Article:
Read advance reader review of The Light Between Oceans by M.L. Stedman, page 3 of 5

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The Light Between Oceans

A Novel

by Margot L. Stedman

The Light Between Oceans by Margot L. Stedman X
The Light Between Oceans by Margot L. Stedman
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  • First Published:
    Jul 2012, 384 pages

    Apr 2013, 384 pages


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Page 3 of 5
There are currently 30 member reviews
for The Light Between Oceans
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  • Jan C. (San Antonio, Texas)
    The Light Between Oceans
    Lighthouse, island and characters become alive with detailed descriptions given us by the author, M.L. Stedman. Duty and love meet moral challenges with the clash of cymbals. This is a love story gone awry because of love itself.
    I could not put the book down, not because like within a mystery one searches for the solution, but because there is no solution to this moral drama..but you are compelled to watch it -like a car wreck.
  • Kate S. (arvada, CO)
    A Lovely Read!
    It is always a pleasure to read not only a good story, but one that is so well written. The author has a gift with words and I was sad to see the novel come to an end. The book was filled with wonderful descriptive writing, symbolism, and an element of not ever quite knowing what would turn up next. Put all that together, and you have a great read. The book has many topics that would make a great discussion for a book club. Great first novel!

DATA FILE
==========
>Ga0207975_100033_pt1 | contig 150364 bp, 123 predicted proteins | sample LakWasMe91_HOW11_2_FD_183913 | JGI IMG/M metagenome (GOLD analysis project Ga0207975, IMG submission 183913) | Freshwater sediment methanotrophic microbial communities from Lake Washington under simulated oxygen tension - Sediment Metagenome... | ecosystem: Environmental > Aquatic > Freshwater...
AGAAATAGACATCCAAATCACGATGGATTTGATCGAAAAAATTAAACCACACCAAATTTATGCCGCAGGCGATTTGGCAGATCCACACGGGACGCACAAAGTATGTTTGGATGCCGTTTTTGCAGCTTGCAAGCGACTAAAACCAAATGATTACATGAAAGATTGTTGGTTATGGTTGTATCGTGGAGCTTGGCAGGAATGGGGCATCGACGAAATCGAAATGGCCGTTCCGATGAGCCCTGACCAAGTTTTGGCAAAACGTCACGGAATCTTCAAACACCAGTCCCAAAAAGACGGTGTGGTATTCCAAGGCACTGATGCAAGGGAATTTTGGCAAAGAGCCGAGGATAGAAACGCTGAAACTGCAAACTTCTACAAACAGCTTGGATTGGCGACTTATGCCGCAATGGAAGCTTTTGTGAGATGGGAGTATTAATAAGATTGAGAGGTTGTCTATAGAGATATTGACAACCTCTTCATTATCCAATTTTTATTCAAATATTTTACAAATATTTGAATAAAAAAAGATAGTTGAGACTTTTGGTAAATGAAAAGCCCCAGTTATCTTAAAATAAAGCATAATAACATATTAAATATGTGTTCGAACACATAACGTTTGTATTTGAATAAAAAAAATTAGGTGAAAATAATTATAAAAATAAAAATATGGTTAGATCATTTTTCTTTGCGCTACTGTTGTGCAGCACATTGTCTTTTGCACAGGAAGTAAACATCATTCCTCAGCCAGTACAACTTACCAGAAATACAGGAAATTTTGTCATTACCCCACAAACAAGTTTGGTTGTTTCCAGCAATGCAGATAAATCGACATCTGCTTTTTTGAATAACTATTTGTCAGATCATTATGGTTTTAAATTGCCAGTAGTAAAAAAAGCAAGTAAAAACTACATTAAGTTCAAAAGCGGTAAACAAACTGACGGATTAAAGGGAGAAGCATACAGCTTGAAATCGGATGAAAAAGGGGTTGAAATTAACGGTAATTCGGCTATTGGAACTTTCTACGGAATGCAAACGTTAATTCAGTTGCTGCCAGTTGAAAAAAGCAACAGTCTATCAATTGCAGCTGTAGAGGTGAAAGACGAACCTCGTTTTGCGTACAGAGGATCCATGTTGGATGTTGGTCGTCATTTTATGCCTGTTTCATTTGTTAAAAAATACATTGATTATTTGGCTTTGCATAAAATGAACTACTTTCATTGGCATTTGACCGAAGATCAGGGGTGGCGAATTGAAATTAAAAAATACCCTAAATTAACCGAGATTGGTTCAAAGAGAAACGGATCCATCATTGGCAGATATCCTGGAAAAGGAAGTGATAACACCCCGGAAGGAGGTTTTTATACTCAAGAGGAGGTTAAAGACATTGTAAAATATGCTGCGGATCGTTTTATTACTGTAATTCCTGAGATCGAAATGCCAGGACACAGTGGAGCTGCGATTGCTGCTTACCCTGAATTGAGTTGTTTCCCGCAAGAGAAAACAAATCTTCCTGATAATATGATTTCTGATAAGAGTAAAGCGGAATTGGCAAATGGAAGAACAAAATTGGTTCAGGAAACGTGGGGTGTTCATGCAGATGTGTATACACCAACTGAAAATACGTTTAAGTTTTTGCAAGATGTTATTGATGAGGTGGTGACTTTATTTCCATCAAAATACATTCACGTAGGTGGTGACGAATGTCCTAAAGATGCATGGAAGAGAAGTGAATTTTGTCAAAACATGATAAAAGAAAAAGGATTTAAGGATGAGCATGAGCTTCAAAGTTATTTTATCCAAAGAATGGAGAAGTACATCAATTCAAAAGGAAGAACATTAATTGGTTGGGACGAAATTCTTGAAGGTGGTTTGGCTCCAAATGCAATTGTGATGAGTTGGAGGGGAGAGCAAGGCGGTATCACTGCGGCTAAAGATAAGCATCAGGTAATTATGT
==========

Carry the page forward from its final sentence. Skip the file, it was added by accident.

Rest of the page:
• Mary M. (Lexington, KY)
    Thought provoking
    This is a very haunting and well written book. The author does a wonderful job of describing the locations and the characters, both of which are essential to the story. The story is about how one bad choice made by good people can change many lives. I will remember the characters and the moral dilemmas they faced for a long time.
    After finishing the book I wanted to share it with a friend. It is the kind of book you want to discuss with others, making it a good choice for Book Clubs.
  • Corinne S. (Fernandina Beach, FL)
    A Life Changing Decision
    The opening line to this soul-searching first novel by M.L. Stedman begins, “On the day of the miracle, Isabel was kneeling at the cliff’s edge, tending the small, newly made driftwood cross. Questions come to mind immediately, why is Isabel tending the small, new driftwood cross? Why was the cross there? What could the miracle possibly be? Stedman, who was born in Australia, pulls you into the lives of Tom and Isabel Sherbourne, who have chosen to live a solitary life on the tiny island of Janus Rock, off the coast of Australia, where Tom tends the lighthouse.

    The story of each person unfolds around a very difficult moral question. You, the reader, must decide what would you do, and do you agree with Tom and Isabel’s decision? How will their decisions affect other people around them? Are they ready for the consequences of the decisions they made in life? Stedman gives you enough background information about the main characters that allows you to build an understanding of who they are, and what experiences they have lived through that formed the choices they made.